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The Oil Cringe of the West: The Collected Essays and Reviews of J.B. Kelly Vol. 2
edited by S.B. Kelly
The Impact of Islam
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Sir Walter Scott's Crusades and Other Fantasies
by Ibn Warraq
Fighting the Retreat from Arabia and the Gulf: The Collected Essays and Reviews of J.B. Kelly. Vol. 1
edited by S.B. Kelly
The Literary Culture of France
by J. E. G. Dixon
Hamlet Made Simple and Other Essays
by David P. Gontar
Farewell Fear
by Theodore Dalrymple
The Eagle and The Bible: Lessons in Liberty from Holy Writ
by Kenneth Hanson
The West Speaks
interviews by Jerry Gordon
Mohammed and Charlemagne Revisited: The History of a Controversy
Emmet Scott
Why the West is Best: A Muslim Apostate's Defense of Liberal Democracy
Ibn Warraq
Anything Goes
by Theodore Dalrymple
Karimi Hotel
De Nidra Poller
The Left is Seldom Right
by Norman Berdichevsky
Allah is Dead: Why Islam is Not a Religion
by Rebecca Bynum
Virgins? What Virgins?: And Other Essays
by Ibn Warraq
An Introduction to Danish Culture
by Norman Berdichevsky
The New Vichy Syndrome:
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Jihad and Genocide
by Richard L. Rubenstein
Spanish Vignettes: An Offbeat Look Into Spain's Culture, Society & History
by Norman Berdichevsky



















These are all the Blogs posted on Tuesday, 26, 2011.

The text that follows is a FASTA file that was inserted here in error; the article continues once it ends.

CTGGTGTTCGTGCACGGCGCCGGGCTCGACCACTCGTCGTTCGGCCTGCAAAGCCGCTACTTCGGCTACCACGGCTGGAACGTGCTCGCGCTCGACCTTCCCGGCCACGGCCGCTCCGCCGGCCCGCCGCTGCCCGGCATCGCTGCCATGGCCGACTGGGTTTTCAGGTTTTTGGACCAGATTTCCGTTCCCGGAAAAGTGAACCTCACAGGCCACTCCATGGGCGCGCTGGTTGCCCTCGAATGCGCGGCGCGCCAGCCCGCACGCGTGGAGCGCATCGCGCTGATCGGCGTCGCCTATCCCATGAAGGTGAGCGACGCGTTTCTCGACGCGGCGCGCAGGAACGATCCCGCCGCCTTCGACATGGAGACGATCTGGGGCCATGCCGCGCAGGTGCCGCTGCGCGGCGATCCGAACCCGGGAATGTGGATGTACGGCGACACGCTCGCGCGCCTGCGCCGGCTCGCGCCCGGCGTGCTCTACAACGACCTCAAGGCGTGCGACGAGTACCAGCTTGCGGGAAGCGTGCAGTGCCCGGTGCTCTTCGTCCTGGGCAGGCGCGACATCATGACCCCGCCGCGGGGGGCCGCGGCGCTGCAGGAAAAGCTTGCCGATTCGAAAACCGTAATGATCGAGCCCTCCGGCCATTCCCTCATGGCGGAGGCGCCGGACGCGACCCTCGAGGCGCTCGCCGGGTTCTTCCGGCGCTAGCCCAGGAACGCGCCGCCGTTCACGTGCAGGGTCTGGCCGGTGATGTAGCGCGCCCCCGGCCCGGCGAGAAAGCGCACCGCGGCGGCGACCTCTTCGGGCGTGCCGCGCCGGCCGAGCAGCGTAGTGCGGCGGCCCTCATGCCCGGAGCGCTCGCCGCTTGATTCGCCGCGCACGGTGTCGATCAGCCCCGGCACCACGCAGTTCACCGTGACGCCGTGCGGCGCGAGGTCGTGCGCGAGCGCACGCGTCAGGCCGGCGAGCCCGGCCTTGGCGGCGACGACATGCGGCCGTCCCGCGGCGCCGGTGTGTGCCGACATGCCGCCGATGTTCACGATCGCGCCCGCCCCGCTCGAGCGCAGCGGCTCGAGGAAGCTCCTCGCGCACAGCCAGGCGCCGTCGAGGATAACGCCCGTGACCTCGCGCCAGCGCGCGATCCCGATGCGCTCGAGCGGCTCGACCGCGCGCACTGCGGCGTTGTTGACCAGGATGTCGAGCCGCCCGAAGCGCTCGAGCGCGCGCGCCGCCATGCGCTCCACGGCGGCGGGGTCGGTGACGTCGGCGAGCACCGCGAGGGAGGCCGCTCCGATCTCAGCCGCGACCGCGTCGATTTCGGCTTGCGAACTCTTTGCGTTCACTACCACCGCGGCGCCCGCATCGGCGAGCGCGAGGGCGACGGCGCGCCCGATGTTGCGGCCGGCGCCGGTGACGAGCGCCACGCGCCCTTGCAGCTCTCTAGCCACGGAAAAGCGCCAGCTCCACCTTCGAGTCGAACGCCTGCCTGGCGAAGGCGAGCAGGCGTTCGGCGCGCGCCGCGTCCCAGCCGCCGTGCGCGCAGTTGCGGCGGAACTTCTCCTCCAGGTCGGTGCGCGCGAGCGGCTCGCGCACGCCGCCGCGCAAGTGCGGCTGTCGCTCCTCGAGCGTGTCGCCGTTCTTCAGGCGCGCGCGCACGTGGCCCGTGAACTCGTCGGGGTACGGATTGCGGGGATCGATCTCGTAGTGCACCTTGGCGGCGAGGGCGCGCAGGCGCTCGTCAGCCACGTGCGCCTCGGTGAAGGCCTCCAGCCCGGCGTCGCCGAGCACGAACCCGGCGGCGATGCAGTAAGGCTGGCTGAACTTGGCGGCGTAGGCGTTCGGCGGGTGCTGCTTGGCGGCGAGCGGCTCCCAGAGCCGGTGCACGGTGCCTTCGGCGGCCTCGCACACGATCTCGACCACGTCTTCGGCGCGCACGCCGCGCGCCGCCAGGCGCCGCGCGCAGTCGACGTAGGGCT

Tuesday, 26 July 2011
Zen, And The Art Of Motorcycle Maintenance

A new television serial whose memories linger on.

Posted on 07/26/2011 4:45 AM by Hugh Fitzgerald
Tuesday, 26 July 2011
Saudi Sunnis -- Predictably -- Supporting Sunnis Against Shi'a In Iraq And Iran

From asiatimes:

A Saudi beacon for Iraq's Sunni militias
By Brian M Downing

Iraq is less violent and more stable than it was at the height of the insurgency, but it is still plagued by bombings and sectarian tensions. In recent weeks, Shi'ite militias have been attacking United States troops - perhaps on the direction of Iran, perhaps simply to take claim for their departure scheduled for the end of this year.

Sunni forces have been at work as well, targeting Shi'ite marketplaces and security personnel. Sunni militancy is no longer the diffuse anti-US insurgency it was after the fall of Baghdad, nor is it held in check any longer by benefits that the US surge once bestowed upon it.

Over the past year or two, the Sunni resistance has demonstrated considerable discipline and control in attacking Shi'ite targets
 


The Sunni insurgency, 2003-2007
In the four years between the fall of Baghdad and the success of the surge, various groups fought the Western forces. The Shi'ite militias were led by a handful of indigenous leaders and supported by Iran's Revolutionary Guard.

Leadership in the Sunni movement, however, was less concentrated. It was based on a confused array of former army officers, tribal chieftains, Ba'ath party figures, religious authorities, local power holders, and al-Qaeda lieutenants.